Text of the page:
Chapter 11

Overview of Test Bench Requirements


The descriptions that have been presented so far in this manual have assumed that the coverage tool is used to analyze a single results file that has been produced by a single test bench. This sounds like a very neat, tidy and very controlled environment. In reality things are very different with maybe hundreds or thousands of test benches being used to exercise different parts of the total design. This means that a verification engineer is faced with managing a huge volume of data.

This chapter therefore concentrates on explaining how a verification engineer can identify the most productive and useful test benches that should be included in the various test suites.

Basic Test Bench Construction

In its most basic form a test bench is simply a mechanism that generates a certain stimulus and applies this to a design or DUT (device under test). The response, produced by the device under test, is subsequently checked or measured against some pre-defined criteria and a decision made as to whether that particular test was successful or not. So basically a test bench contains a stimulus generator, which is connected to the device under test, and a response analyzer that could take various forms as will be described later in this chapter. Figure 11-1 shows a typical test bench incorporating a device under test, stimulus generator and results analyzer.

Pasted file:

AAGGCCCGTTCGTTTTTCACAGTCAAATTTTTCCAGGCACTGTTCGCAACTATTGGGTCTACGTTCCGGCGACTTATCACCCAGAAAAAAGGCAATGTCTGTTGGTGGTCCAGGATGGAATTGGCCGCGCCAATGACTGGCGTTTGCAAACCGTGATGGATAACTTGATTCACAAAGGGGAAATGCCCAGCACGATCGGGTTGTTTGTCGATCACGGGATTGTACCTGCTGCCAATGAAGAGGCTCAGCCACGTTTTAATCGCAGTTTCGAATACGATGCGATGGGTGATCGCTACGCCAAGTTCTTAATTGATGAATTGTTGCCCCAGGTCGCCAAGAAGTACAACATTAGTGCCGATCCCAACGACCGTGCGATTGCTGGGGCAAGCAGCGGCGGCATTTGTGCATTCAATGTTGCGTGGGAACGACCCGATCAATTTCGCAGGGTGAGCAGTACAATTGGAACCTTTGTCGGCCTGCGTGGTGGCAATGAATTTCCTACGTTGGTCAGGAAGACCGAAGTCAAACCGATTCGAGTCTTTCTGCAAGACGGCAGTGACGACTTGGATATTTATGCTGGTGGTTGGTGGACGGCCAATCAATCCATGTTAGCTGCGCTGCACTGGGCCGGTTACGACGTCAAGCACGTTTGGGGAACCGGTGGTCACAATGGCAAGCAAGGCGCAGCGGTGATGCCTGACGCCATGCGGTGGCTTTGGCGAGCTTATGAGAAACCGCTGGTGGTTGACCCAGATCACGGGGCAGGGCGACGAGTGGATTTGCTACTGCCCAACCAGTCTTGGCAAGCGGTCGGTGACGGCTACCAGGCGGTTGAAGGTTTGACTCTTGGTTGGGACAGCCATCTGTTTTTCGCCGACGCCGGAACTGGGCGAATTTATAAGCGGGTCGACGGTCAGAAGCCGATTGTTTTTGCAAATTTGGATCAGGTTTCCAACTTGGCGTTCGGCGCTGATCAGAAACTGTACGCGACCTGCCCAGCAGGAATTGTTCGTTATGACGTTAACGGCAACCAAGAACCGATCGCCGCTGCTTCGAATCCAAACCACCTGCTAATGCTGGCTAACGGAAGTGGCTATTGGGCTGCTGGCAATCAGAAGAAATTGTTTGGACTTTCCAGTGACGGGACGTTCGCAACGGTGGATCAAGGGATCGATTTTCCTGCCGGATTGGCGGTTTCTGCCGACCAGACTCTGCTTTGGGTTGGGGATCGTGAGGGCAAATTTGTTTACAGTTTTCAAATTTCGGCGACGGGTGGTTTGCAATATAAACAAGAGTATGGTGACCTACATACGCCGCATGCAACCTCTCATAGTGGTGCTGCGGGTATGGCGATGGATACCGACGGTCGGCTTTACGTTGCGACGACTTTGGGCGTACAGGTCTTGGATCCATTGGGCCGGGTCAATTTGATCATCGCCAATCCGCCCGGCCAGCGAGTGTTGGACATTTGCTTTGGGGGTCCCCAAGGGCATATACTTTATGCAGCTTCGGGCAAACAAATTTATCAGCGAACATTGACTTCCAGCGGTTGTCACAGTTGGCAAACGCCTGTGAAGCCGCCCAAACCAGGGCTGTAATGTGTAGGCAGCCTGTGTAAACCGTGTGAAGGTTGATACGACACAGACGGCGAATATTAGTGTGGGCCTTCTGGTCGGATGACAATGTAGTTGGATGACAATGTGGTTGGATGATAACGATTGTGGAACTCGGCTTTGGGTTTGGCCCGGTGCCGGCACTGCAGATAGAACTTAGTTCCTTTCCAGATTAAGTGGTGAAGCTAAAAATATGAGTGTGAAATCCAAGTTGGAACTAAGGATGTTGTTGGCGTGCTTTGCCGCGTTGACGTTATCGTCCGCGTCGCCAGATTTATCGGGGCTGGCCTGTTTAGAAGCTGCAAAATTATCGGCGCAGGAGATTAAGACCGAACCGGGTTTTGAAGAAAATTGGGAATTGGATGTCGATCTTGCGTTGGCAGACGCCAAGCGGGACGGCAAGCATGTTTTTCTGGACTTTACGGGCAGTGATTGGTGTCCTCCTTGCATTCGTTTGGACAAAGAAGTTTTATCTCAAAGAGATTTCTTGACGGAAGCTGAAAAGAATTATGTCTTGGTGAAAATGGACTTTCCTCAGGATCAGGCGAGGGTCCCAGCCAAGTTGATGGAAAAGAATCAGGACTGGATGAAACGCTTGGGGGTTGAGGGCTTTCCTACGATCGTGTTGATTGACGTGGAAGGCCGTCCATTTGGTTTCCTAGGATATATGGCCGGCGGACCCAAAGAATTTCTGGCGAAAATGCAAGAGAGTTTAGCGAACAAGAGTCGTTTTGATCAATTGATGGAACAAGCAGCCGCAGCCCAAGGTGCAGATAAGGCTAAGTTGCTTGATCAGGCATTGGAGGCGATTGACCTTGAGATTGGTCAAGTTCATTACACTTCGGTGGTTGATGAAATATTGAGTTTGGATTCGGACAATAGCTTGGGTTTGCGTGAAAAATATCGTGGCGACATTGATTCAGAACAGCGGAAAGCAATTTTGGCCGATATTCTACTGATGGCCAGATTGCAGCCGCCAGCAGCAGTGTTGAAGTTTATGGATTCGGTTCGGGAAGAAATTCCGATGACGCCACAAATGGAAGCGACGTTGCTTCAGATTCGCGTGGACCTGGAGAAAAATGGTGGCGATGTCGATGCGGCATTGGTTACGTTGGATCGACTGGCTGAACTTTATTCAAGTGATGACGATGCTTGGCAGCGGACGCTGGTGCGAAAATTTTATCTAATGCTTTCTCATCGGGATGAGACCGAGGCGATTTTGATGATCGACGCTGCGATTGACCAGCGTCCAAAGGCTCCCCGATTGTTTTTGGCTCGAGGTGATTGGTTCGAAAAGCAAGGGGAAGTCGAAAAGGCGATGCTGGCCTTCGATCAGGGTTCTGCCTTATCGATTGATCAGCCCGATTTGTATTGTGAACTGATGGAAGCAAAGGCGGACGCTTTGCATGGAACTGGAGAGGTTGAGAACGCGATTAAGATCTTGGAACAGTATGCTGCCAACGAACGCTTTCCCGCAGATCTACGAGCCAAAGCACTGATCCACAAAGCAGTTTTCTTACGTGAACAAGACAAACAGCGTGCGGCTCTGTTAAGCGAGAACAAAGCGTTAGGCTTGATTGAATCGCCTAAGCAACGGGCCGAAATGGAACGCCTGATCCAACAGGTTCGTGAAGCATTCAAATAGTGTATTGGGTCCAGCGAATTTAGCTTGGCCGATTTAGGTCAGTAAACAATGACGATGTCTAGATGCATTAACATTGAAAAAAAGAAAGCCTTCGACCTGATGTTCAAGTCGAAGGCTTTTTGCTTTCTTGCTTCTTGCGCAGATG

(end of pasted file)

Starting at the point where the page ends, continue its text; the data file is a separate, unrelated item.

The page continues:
Figure 11-1

The stimulus generator is responsible for generating the correct sequence and phasing of the input waveforms for the device under test. This may take the form of producing a simple waveform that has a repetitive pattern or makes changes at well defined times. Free running clocks and data signals can be created using behavioral coding techniques in the Verilog or VHDL languages. Alternatively a detailed list, which could be a process block or an external data file, describing when each change takes place can be constructed and used to drive the device under test. This simple technique can be repeated, by using multiple process blocks, to generate a set of synchronised waveforms. For example, a free running clock signal, a reset signal and some data and control signals that operate in a synchronous fashion.

Complex signals that may have variations in their edge-to-edge timing relationships involve considerably more effort on the part of the verification engineer in order to achieve accurate modelling. Quite often the solution here is to include some form of random element that is used to modify the strict timing of the waveforms and hence introduce a certain degree of uncertainty with the rising/falling edges of the signals.